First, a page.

For several decades, some researchers have argued that neuroscience studies prove human actions are driven by external stimuli — that the brain is reactive and free will is an illusion. But a new analysis of these studies shows that many contained methodological inconsistencies and conflicting results.
And this isn’t a problem solely within the neuroscience community. Earlier work by Dubljevic and his collaborators found challenges in how this area of research has been covered by the press and consumed by the public.
“To be clear, we’re not taking a position on free will,” Dubljevic says. “We’re just saying neuroscience hasn’t definitively proven anything one way or the other.” Paper. (paywall) – Victoria Saigle, Veljko Dubljević, Eric Racine. The Impact of a Landmark Neuroscience Study on Free Will: A Qualitative Analysis of Articles Using Libet and Colleagues’ Methods. AJOB Neuroscience, 2018; 9 (1): 29 DOI: 10.1080/21507740.2018.1425756 (paywall) More.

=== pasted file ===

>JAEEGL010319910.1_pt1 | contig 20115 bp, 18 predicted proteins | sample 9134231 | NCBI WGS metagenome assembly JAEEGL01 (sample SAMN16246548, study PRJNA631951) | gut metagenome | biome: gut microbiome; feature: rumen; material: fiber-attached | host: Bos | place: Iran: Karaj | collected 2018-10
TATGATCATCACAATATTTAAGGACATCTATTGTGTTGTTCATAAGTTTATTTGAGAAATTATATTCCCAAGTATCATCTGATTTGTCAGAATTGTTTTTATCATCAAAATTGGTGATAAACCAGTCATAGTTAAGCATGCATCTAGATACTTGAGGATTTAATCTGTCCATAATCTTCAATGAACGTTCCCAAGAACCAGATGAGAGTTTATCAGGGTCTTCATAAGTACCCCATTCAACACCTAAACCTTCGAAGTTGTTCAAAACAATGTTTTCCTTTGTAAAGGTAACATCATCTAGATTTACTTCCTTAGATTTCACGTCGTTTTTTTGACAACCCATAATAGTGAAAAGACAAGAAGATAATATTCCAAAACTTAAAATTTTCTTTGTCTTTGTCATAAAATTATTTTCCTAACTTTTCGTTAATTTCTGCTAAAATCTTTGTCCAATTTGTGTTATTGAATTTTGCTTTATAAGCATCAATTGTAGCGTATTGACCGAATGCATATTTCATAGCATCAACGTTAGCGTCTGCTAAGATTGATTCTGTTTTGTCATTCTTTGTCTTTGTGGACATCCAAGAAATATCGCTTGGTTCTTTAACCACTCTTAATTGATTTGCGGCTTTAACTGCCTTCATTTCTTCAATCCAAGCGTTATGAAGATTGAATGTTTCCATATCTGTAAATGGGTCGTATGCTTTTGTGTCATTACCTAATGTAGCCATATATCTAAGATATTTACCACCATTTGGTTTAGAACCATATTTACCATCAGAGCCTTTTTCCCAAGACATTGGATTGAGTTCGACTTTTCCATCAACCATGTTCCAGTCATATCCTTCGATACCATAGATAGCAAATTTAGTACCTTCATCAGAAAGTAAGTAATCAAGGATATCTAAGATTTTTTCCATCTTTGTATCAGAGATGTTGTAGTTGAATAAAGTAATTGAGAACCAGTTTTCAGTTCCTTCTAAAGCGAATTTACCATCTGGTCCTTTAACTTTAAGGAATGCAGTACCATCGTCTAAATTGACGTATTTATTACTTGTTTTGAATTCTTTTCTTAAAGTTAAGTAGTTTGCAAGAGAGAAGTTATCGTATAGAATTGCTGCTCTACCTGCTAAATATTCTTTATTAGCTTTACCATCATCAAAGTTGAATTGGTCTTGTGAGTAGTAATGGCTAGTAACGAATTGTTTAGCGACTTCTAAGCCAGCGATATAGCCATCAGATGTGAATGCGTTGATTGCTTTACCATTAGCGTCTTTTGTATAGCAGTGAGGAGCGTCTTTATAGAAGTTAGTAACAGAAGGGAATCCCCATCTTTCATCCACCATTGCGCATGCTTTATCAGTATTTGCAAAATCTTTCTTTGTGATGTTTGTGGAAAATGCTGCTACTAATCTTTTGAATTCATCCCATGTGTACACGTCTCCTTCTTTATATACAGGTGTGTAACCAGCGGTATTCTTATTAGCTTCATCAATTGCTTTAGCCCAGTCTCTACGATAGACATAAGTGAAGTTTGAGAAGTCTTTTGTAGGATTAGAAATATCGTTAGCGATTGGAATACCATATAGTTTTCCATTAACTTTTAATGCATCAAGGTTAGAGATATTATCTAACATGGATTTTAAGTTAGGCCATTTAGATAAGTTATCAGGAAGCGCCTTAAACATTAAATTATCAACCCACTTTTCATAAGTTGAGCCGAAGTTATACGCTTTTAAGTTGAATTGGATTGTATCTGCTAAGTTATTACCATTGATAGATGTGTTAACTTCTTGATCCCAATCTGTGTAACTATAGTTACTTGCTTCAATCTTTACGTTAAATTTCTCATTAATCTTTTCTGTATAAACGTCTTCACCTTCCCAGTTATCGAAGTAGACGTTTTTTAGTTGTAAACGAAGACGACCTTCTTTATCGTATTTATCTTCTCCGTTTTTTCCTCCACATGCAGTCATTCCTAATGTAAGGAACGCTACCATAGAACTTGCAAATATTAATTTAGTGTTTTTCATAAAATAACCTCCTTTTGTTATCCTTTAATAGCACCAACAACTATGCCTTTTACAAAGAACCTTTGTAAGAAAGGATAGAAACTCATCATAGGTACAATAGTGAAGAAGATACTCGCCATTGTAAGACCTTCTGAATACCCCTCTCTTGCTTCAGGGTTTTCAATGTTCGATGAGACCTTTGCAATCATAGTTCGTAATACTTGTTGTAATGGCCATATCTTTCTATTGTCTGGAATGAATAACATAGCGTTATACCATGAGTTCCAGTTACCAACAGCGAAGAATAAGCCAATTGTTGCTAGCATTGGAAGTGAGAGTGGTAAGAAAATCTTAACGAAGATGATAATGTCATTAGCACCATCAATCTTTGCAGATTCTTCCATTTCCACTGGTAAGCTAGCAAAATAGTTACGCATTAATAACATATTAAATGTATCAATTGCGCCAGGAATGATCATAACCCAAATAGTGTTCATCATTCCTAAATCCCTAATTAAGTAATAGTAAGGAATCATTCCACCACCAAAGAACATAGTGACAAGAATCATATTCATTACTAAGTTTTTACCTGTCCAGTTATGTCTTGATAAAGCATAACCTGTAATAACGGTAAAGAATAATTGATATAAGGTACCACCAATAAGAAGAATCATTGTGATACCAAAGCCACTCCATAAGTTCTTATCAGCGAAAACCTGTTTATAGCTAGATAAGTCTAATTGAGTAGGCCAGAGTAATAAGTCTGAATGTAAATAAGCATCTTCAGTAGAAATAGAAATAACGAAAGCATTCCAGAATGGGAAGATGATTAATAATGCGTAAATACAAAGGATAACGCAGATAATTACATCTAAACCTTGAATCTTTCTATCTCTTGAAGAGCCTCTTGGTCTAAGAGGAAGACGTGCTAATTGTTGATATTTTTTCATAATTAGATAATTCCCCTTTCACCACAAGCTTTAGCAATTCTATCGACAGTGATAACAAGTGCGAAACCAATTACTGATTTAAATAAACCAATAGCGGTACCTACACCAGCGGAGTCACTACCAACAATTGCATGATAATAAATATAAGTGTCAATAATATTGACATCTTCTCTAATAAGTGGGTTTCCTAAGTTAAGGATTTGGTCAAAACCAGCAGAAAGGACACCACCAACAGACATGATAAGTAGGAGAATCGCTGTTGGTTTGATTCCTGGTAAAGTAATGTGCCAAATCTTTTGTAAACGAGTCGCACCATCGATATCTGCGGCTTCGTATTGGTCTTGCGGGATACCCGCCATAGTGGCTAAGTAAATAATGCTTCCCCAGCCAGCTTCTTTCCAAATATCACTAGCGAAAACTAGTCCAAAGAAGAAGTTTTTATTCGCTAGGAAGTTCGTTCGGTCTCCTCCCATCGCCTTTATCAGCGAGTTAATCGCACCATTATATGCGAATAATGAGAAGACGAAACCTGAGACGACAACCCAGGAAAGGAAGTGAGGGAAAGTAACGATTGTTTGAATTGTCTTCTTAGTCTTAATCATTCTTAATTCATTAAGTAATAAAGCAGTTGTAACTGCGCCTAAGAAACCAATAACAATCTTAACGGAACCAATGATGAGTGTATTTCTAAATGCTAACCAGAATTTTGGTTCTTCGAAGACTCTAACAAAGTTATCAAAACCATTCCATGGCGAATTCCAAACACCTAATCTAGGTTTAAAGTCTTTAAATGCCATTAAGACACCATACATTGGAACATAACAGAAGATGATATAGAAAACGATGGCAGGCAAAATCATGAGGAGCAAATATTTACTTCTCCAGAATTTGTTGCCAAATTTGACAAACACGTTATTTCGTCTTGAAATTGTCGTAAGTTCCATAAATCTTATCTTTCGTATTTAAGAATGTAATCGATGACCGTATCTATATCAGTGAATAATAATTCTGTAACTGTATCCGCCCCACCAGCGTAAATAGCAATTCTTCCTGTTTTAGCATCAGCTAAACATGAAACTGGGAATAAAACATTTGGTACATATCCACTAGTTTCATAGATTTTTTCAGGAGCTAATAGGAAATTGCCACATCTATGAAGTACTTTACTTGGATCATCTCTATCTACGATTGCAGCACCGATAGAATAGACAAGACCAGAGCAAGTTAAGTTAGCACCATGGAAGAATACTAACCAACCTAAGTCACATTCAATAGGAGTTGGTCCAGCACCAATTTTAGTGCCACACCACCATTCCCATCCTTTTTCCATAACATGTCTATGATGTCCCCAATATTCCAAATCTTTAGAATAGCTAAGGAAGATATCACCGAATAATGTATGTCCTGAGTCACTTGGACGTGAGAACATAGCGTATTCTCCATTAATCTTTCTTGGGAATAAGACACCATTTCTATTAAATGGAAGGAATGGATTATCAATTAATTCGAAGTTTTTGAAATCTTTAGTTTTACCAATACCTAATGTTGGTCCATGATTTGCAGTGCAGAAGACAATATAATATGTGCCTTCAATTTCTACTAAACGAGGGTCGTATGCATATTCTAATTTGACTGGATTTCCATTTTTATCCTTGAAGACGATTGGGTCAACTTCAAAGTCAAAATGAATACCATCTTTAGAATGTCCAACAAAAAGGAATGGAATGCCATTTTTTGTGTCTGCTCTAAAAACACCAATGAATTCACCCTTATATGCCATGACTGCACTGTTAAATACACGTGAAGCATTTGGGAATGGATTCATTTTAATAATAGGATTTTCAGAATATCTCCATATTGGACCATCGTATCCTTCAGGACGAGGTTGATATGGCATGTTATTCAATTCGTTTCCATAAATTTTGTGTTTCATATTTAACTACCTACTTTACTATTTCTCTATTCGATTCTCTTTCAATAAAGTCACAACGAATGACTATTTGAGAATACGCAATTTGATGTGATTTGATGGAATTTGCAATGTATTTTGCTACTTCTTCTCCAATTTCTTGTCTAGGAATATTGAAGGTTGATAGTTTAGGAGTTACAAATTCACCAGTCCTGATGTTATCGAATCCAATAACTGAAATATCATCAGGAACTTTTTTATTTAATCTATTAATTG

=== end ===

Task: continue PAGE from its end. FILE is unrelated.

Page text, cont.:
The presumption that there is no free will (so decisions don’t really matter) has nothing to do with neuroscience. But it is central for naturalist plans for our global future. Therefore, studies that disprove free will (and therefore, the legitimacy of voter choice) will always be funded. In today;s w on evidence, reliance on facts may cause us to be treated with suspicion.
And if you vote for the consequences, you own them. So, unfortunately does everyone else, if you are part of a majority. You voted us all off the island.
See also: GP, Mike Pence and Free Will
At Physics Central: How human beings can have free will as complex, purely physical systems
Do the defects of real numbers open the door to free will in physics?
How can we believe in naturalism if we have no choice?